API Hopes New York Will Lift Hydraulic Fracturing Ban
An American Petroleum Institute (API) official said he hopes New York Gov. Andrew Cuomo will lift the moratorium on hydraulic fracturing in the state of New York, citing API polls that show a large majority of New Yorkers that think oil and gas development in the state could create jobs.
The New York fracking moratorium is unlikely to be lifted anytime soon as the state's Department of Environmental Conservation is expected to miss a Nov. 29 deadline for finalizing regulations, the Associated Press reported earlier this week.
"I have been frustrated with New York for a long time," said API Chief Economist John Felmy of New York's four-year moratorium.
Felmy said he continues to see hydraulic fracturing as a "wonderful development opportunity" for the southern tier of New York State, home to a portion of the Marcellus shale play in terms of job creation.
A September 2011 Wood Mackenzie study commissioned by API found that, with policies in place to encourage oil and gas resource development, New York could see over 47,000 total jobs supported in the state in 2015 and over 64,000 total jobs in 2030, up from over 14,800 jobs for both years if the state's current policies continue. The study's development policy case assumes that the moratorium on hydraulic fracturing in New York will be lifted.
Additionally, New York state government revenues could reach $83 million per year in 2015 and $456 million per year in 2030. Federal government revenue under an energy development policy case would be $203 million in 2015 and over $3.5 billion in 2030. Wood Mackenzie estimates New York state government revenue at approximately $4 billion between 2012 and 2030.
Felmy cited the importance of shale energy to the United States energy future during a call with reporters Thursday. Exploration and production of the Bakken shale in North Dakota has transformed the state into the number 2 oil producer in the United States, reducing the state's unemployment rate to 3 percent and increasing state incomes sharply, Felmy said.
Development of America's shale industry in recent years is one reason the U.S. oil and gas industry has been able to create more than 100,000 jobs since the recession began – and four times as many indirect jobs – while total non-farm jobs across the country are down by about 5 million, said Felmy.
Despite low gas prices, Felmy noted the fact that companies have invested in leases in New York was a "powerful force" that keeps things moving forward. Depending on the leasehold, some plays may still be economic at lower prices, and the industry's ability to bring exploration and production costs down could also make E&P activity in New York possible.
Opponents of fossil fuel development are throwing everything at hydraulic fracturing, virtually all of which are false, said Felmy. Since 2009, API has published five standards specific to hydraulic operations, including:
- well construction and integrity
- water management
- mitigating surface impacts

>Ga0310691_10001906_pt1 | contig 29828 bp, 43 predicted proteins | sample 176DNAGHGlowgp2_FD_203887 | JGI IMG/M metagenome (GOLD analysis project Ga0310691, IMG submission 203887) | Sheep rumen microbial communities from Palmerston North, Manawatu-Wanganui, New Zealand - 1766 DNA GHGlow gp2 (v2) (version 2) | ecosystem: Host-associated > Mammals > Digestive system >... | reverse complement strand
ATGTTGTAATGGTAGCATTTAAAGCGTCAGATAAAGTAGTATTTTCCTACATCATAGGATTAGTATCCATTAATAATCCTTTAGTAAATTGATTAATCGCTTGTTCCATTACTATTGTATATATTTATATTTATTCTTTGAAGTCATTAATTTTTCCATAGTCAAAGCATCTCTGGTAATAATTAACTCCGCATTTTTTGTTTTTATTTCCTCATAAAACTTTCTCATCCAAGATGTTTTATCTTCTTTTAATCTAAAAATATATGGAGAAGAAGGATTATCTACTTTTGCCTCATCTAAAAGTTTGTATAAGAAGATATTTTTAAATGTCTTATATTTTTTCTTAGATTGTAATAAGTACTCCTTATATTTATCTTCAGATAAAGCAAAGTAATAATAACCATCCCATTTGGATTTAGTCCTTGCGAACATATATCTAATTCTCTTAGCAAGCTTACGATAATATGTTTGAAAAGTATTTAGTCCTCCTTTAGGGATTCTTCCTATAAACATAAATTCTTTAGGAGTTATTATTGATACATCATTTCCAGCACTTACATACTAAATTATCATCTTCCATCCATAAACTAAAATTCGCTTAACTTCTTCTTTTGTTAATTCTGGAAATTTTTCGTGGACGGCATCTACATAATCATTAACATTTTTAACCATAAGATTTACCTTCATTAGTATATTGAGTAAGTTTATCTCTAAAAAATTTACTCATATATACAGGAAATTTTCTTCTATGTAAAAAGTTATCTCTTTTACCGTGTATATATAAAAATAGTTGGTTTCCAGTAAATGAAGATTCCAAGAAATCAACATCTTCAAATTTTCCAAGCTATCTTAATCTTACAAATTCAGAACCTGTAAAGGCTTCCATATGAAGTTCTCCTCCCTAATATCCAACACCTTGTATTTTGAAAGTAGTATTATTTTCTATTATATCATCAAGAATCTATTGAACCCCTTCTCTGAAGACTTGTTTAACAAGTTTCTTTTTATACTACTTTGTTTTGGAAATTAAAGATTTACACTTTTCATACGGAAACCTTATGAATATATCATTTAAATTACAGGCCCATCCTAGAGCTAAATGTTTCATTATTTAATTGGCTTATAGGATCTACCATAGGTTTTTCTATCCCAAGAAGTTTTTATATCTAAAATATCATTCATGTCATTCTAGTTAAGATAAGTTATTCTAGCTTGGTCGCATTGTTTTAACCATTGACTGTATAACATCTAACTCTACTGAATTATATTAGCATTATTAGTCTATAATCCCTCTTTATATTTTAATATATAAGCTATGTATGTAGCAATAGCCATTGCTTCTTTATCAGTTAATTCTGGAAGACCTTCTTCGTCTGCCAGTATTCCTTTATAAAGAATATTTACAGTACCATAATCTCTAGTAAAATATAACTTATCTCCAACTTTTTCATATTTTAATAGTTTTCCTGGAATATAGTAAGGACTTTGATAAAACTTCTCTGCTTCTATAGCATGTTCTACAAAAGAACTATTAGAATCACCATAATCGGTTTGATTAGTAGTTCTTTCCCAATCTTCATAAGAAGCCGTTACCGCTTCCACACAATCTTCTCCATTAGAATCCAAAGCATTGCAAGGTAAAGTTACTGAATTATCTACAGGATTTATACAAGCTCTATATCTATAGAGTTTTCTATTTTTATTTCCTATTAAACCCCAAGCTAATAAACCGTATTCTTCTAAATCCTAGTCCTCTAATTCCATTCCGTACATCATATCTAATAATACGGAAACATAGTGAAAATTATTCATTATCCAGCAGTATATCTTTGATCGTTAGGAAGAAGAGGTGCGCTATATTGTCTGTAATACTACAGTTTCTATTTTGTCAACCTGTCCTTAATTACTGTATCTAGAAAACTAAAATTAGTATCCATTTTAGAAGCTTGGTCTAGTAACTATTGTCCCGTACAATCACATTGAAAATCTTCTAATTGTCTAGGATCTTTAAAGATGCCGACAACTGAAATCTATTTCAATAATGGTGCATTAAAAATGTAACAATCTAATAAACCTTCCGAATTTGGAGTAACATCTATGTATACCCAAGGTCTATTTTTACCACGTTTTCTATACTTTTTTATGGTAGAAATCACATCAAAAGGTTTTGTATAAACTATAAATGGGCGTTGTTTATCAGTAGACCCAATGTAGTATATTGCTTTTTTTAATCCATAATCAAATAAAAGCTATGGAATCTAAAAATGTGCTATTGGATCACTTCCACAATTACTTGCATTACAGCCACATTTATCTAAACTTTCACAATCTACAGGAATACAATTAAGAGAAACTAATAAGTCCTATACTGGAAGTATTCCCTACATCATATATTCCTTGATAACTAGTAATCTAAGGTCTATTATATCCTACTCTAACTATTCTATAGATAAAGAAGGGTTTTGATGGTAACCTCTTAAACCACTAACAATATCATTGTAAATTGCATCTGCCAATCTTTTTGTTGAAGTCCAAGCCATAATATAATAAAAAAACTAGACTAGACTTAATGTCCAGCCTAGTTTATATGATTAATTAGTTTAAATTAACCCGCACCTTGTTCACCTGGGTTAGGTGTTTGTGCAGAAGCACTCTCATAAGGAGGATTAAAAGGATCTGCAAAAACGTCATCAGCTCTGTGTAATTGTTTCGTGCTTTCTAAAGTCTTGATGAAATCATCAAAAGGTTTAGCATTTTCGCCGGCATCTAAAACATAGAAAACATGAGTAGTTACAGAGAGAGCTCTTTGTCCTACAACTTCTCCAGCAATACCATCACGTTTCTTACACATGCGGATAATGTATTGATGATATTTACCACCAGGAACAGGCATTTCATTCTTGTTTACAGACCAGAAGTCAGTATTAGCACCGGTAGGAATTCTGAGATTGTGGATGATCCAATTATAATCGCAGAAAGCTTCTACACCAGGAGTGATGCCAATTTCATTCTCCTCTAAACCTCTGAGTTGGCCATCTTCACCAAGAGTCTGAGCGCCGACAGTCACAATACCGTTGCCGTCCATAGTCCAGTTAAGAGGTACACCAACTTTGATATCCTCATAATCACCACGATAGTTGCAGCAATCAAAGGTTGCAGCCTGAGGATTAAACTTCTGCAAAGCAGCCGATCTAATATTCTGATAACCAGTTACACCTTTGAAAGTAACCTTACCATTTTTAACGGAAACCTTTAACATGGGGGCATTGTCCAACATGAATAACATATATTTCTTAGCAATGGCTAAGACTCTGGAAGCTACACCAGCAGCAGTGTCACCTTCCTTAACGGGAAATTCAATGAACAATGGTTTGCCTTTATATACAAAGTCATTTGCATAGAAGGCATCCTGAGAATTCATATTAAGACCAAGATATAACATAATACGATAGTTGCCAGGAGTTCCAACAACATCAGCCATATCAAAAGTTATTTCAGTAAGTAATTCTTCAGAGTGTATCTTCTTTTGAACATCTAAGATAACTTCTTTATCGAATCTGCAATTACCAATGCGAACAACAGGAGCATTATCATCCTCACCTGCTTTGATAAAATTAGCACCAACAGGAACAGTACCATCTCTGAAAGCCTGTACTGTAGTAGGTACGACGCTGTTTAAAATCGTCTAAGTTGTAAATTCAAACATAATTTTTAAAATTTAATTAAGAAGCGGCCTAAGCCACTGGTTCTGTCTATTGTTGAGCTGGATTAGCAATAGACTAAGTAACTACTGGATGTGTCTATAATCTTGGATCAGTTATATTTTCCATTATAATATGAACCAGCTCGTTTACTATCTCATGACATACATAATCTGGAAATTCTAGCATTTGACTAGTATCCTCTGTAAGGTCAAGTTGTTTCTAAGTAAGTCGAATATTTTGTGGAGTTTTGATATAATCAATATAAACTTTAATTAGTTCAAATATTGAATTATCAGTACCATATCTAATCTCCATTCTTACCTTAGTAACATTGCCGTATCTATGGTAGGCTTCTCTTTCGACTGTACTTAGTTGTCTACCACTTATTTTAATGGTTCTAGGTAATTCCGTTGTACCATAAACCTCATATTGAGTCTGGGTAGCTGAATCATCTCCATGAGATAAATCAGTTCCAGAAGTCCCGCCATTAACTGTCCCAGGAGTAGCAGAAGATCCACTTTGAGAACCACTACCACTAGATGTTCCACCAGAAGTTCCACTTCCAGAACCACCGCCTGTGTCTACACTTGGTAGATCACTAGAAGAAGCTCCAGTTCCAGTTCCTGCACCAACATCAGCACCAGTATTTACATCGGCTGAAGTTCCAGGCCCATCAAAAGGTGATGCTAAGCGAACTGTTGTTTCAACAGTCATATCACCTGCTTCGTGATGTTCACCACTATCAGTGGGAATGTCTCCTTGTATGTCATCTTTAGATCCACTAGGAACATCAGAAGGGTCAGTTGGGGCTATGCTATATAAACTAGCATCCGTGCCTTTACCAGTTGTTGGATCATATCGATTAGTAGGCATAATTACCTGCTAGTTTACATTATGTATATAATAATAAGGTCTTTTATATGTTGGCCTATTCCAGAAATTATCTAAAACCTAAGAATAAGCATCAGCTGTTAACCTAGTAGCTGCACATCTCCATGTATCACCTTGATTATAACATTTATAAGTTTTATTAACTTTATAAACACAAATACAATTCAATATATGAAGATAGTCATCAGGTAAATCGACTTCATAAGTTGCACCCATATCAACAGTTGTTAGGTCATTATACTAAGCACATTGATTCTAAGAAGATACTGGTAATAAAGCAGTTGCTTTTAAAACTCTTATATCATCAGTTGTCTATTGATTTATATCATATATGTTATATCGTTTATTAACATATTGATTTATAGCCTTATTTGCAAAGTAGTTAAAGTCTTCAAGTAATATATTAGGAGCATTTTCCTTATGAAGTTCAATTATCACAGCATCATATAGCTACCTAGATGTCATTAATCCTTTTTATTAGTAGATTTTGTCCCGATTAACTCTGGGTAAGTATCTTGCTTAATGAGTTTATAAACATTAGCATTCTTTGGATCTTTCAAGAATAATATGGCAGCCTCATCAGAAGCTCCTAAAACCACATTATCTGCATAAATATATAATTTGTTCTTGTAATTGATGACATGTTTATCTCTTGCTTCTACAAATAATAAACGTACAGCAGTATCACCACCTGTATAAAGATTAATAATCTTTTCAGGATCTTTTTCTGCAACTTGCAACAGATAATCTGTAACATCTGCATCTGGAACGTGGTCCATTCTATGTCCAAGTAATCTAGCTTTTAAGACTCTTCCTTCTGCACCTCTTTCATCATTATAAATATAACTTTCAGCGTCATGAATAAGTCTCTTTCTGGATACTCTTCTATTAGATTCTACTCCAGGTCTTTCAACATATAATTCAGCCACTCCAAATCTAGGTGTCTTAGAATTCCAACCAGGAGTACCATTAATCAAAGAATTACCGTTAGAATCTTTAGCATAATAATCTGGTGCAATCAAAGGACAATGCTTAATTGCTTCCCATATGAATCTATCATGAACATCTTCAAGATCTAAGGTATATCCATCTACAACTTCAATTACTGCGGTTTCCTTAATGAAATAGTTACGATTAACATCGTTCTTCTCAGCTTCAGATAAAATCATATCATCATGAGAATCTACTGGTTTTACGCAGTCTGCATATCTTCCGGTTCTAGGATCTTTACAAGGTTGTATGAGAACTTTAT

- environmental protection for onshore production operations and leases
- isolating potential flow zones during construction
API has conducted workshops with state officials in New York, Pennsylvania, West Virginia, Ohio and several other states in shale-rich areas across the country.
"Given the heightened interest in these standards, we have included the standards on well construction and integrity, water management and mitigating surface impacts as part of our 2012 standards plan," said Felmy. "We remain committed to safe and responsible development of our shale energy resources and to working closely with the states to ensure effective, appropriate regulation."
Both horizontal drilling and hydraulic fracturing are legal in New York, according to the state's Department of Environmental Conservation (DEC) website. Horizontal drilling has been used in New York since the 1980s, while hydraulic fracturing has taken place in the state since at least the 1950s. Low-volume hydraulic fracturing was used successfully and safely in New York consistent with the Generic Environmental Impact Statement (GEIS).
The advent of new technology to extract more gas through high-volume hydraulic fracturing and horizontal drilling prompted former Gov. David A. Paterson to require DECin 2008 to update the 1992 GEIS to allow new technologies to be analyzed and regulated and ensure all environmental and public health impacts are mitigated or avoided, according to DEC's website.
While a draft supplemental generic environmental impact statement was released in September 2009, DEC revised the draft SGEIS after receiving over 13,000 public comments on the document. DEC released additional information and a revised draft SGEIS released in September 2011.
A state judge struck down a two-year moratorium on natural gas drilling in Binghamton, N.Y., the Associated Press reported Wednesday, stating that the city had not shown a dire need to ban drilling since it is still not allowed in New York. However, environmental lawyers don't believe the ruling will impact other bans in the state.
Felmy called isolated bans on hydraulic fracturing in many cases to be foolish, attributing them to a lack of information about hydraulic fracturing.
"Wherever there are bans in place that don't make sense they should be overturned," said Felmy.
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